Tony Jenkins cared for his community as a paramedic for 28 years.
“He was left on his own, he wasn’t nearly given the amount of support he should have been given,” nephew Shayne Connell told 9News.
“Twenty-eight years on the job, being there in people’s worst moments, and when it’s their worst moment, they’re left out on their own. That’s not good enough.”
The 54-year-old, who worked in the Hunter Region, suffered post traumatic stress disorder and was struggling to deal with the pressures of the job.
In April 2018 he was called into a meeting with management and accused of stealing the opioid pain-killer fentanyl.
His family said he admitted to thoughts of self-harm in the meeting but was allowed to leave on his own and shortly after committed suicide.
“He wasn’t looked after that day,” his wife Sharon Jenkins said.
“And if he was, he would be here today. Our hearts are broken all the time.”
A subsequent audit of NSW ambulance stations across the Hunter region found a significant number of vials of fentanyl had been tampered with and a quantity of the medication was missing.
However, while his family says he struggled with the pressures of the job, they do not believe he stole any of the medication.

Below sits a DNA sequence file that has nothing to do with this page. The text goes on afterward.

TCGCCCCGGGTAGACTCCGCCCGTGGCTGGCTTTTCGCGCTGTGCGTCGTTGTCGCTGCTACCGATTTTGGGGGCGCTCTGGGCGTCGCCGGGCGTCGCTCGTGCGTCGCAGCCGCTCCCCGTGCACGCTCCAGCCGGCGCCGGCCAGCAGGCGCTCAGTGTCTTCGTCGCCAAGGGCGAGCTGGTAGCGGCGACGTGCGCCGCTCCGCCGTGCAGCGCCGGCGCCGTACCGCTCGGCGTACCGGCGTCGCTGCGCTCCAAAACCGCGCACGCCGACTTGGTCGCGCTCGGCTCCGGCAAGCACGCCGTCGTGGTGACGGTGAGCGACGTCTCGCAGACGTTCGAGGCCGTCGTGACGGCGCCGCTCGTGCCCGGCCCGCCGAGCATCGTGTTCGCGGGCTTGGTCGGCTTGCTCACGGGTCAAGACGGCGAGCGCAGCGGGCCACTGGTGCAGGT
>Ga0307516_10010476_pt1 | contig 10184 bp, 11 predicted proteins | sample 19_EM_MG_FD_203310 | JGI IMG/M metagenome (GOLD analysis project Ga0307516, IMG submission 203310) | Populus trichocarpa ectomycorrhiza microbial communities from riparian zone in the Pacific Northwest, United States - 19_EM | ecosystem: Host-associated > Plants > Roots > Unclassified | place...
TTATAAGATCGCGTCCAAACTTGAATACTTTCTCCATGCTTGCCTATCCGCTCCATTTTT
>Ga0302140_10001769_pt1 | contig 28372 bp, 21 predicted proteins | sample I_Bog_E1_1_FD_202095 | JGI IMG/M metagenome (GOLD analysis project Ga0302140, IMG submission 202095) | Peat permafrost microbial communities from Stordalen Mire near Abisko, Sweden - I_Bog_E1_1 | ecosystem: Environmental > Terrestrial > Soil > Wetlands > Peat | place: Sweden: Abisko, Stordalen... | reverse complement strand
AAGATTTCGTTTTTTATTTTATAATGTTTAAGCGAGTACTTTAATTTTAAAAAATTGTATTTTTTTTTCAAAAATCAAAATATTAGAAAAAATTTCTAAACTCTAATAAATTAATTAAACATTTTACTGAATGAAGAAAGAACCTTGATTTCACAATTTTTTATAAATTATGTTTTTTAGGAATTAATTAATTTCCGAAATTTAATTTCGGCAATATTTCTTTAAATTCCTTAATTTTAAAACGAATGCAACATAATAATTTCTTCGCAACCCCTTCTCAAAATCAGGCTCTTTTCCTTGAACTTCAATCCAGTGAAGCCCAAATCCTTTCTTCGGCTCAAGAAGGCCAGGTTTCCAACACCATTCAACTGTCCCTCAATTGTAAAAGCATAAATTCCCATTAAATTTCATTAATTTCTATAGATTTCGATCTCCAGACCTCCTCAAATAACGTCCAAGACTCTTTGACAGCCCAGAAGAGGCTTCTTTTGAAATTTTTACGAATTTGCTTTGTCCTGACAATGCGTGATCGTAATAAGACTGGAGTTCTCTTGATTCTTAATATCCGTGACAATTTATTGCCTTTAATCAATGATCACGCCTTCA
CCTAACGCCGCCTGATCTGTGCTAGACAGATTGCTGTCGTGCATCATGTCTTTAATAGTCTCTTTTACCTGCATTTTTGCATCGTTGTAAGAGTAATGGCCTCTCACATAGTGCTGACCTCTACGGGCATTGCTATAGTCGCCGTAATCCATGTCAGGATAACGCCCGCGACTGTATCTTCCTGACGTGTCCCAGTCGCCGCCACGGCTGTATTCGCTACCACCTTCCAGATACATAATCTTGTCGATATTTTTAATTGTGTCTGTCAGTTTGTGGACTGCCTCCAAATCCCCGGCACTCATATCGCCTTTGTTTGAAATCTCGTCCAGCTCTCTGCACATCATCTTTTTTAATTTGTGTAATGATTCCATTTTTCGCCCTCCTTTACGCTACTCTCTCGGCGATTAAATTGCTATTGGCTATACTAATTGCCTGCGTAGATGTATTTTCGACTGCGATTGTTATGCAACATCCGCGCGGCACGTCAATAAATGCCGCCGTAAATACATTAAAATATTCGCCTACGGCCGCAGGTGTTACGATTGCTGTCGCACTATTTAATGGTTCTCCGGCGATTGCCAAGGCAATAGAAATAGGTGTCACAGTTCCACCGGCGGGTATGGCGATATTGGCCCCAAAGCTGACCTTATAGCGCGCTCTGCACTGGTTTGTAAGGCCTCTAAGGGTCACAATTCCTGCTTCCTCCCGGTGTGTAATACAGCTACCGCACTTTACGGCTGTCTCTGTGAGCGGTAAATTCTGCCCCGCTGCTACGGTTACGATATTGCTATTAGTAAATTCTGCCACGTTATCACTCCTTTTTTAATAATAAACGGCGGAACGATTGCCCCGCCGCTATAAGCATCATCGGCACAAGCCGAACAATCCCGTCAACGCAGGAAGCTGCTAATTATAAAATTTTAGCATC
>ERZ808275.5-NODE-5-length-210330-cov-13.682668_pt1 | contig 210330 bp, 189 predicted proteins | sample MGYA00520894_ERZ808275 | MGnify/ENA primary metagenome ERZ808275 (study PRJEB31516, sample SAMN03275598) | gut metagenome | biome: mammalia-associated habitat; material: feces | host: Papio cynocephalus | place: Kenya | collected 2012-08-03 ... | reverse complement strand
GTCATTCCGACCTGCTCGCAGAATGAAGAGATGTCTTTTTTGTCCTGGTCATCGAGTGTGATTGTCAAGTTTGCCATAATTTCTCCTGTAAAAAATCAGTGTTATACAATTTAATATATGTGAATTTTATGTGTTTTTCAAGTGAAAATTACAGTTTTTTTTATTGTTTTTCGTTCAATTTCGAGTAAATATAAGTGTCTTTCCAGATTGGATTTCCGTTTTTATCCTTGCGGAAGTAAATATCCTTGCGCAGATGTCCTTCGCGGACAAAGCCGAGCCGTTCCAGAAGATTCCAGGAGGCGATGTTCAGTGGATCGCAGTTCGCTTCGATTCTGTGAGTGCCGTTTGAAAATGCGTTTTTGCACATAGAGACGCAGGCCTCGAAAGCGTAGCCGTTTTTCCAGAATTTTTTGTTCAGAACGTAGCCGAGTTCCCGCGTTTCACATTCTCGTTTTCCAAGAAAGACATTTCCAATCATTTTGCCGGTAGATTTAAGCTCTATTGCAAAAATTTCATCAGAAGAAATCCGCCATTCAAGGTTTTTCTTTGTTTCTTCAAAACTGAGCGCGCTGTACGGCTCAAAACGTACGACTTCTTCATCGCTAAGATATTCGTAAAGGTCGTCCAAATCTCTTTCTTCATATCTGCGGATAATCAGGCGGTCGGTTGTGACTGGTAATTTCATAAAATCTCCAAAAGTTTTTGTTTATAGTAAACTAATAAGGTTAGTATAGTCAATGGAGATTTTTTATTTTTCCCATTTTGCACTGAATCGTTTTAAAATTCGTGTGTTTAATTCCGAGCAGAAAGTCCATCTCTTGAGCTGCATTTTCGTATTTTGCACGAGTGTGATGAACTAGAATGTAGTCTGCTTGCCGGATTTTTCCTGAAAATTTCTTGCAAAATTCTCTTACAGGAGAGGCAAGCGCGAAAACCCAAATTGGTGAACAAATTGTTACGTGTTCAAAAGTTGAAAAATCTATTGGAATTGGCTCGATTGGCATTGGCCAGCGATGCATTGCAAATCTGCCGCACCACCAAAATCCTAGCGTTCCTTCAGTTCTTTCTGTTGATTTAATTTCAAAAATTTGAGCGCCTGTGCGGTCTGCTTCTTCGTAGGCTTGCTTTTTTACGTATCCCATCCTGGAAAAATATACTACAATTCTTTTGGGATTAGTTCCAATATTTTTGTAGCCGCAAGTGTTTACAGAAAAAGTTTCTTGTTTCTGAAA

“There isn’t any evidence to say that dad was using or had stolen fentanyl,” his daughter Kim Jennings said.
“He was wrongly accused. Had there been better systems in place there wouldn’t have been any room for error … we have been quite passionate in lobbying for those NSW ambulance officers who are under that stress because they’re not criminals, they’re not taking drugs because they’re enjoying themselves … it’s a legitimate problem.”
Following a SafeWork investigation into Tony’s death, NSW Ambulance today pleaded guilty to a criminal breach of the Work Health and Safety Act.
Among the issues identified during the investigation was a failure to ensure paramedics were witnessed by a colleague when handling, administering and disposing of restricted medication, including fentanyl.
The court heard NSW Ambulance also failed to audit vials for signs of tampering.
The Jenkins family said the issues with NSW Ambulance run much deeper than the abuse of drugs.
“The mental burden that they (paramedics) carry isn’t recognised,” Jennings said.
“The pressures of working huge long hours without a break … they see or deal with something traumatic and they’re sent off to the next job and the next job and the next job.”
The breach of the Work Health and Safety Act carries a maximum fine of $500,000, but NSW Ambulance argued the offence was in the low range and is entitled to a 25 per cent reduction because it immediately pleaded guilty.
It also argued that in order to do their jobs effectively, paramedics must have access to medications such as fentanyl, which will always carry a slight risk.
The judgement on the penalty for NSW Ambulance is expected in the coming weeks.
“A whole lot of change is needed to prevent this in future,” Connell said.
“He was a great paramedic, he was passionate about his job,” his wife added.
“Tone cared about other paramedics and I’m sure they would have wanted us to speak up.”